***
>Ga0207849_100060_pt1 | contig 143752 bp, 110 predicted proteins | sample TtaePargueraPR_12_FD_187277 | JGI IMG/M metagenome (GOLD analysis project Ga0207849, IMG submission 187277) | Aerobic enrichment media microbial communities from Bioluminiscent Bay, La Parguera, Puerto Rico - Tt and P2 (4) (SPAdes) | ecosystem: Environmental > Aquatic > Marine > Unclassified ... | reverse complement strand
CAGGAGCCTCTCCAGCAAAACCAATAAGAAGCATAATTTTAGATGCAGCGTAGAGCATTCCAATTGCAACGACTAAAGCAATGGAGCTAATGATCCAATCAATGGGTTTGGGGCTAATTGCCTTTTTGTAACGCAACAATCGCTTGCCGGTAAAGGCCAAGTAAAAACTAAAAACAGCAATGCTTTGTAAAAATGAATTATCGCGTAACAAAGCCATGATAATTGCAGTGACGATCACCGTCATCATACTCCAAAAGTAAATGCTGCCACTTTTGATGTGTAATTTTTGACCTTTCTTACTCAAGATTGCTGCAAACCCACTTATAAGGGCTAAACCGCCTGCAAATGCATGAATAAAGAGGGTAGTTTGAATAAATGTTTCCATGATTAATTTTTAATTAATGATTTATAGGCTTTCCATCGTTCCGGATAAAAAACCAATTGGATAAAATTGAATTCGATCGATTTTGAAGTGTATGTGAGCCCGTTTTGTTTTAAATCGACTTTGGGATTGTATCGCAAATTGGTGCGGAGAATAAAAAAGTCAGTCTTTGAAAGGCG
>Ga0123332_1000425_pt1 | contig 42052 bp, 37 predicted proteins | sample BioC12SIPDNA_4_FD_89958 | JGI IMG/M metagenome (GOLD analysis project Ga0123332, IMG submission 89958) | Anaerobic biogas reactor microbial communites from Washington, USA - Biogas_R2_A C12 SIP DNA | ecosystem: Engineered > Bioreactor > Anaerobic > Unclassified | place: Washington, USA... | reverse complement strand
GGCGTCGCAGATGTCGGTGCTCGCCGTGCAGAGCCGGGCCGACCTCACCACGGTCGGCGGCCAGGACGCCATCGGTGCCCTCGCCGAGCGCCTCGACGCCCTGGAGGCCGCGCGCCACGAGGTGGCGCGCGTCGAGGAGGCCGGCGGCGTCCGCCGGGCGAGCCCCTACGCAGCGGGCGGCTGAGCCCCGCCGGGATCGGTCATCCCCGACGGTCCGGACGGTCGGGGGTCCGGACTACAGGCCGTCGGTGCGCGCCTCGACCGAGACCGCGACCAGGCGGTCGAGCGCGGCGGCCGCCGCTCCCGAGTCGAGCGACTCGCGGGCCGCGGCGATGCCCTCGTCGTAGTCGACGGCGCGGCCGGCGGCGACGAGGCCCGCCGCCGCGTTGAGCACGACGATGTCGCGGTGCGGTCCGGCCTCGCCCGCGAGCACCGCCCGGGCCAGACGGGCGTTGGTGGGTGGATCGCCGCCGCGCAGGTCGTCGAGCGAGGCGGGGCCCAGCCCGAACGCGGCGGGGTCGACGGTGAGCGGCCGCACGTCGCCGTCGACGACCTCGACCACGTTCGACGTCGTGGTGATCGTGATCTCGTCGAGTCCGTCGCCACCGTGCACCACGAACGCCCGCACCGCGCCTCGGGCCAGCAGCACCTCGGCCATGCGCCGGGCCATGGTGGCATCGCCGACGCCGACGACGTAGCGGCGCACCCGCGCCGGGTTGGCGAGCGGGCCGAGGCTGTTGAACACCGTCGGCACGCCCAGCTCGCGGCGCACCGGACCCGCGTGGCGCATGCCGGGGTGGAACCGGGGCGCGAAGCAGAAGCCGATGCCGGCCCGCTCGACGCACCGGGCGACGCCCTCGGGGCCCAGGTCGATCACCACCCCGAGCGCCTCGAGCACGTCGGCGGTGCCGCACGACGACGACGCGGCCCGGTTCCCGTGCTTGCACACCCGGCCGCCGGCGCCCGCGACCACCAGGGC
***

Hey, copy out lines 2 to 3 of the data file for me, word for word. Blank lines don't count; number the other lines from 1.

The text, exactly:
CAGGAGCCTCTCCAGCAAAACCAATAAGAAGCATAATTTTAGATGCAGCGTAGAGCATTCCAATTGCAACGACTAAAGCAATGGAGCTAATGATCCAATCAATGGGTTTGGGGCTAATTGCCTTTTTGTAACGCAACAATCGCTTGCCGGTAAAGGCCAAGTAAAAACTAAAAACAGCAATGCTTTGTAAAAATGAATTATCGCGTAACAAAGCCATGATAATTGCAGTGACGATCACCGTCATCATACTCCAAAAGTAAATGCTGCCACTTTTGATGTGTAATTTTTGACCTTTCTTACTCAAGATTGCTGCAAACCCACTTATAAGGGCTAAACCGCCTGCAAATGCATGAATAAAGAGGGTAGTTTGAATAAATGTTTCCATGATTAATTTTTAATTAATGATTTATAGGCTTTCCATCGTTCCGGATAAAAAACCAATTGGATAAAATTGAATTCGATCGATTTTGAAGTGTATGTGAGCCCGTTTTGTTTTAAATCGACTTTGGGATTGTATCGCAAATTGGTGCGGAGAATAAAAAAGTCAGTCTTTGAAAGGCG
>Ga0123332_1000425_pt1 | contig 42052 bp, 37 predicted proteins | sample BioC12SIPDNA_4_FD_89958 | JGI IMG/M metagenome (GOLD analysis project Ga0123332, IMG submission 89958) | Anaerobic biogas reactor microbial communites from Washington, USA - Biogas_R2_A C12 SIP DNA | ecosystem: Engineered > Bioreactor > Anaerobic > Unclassified | place: Washington, USA... | reverse complement strand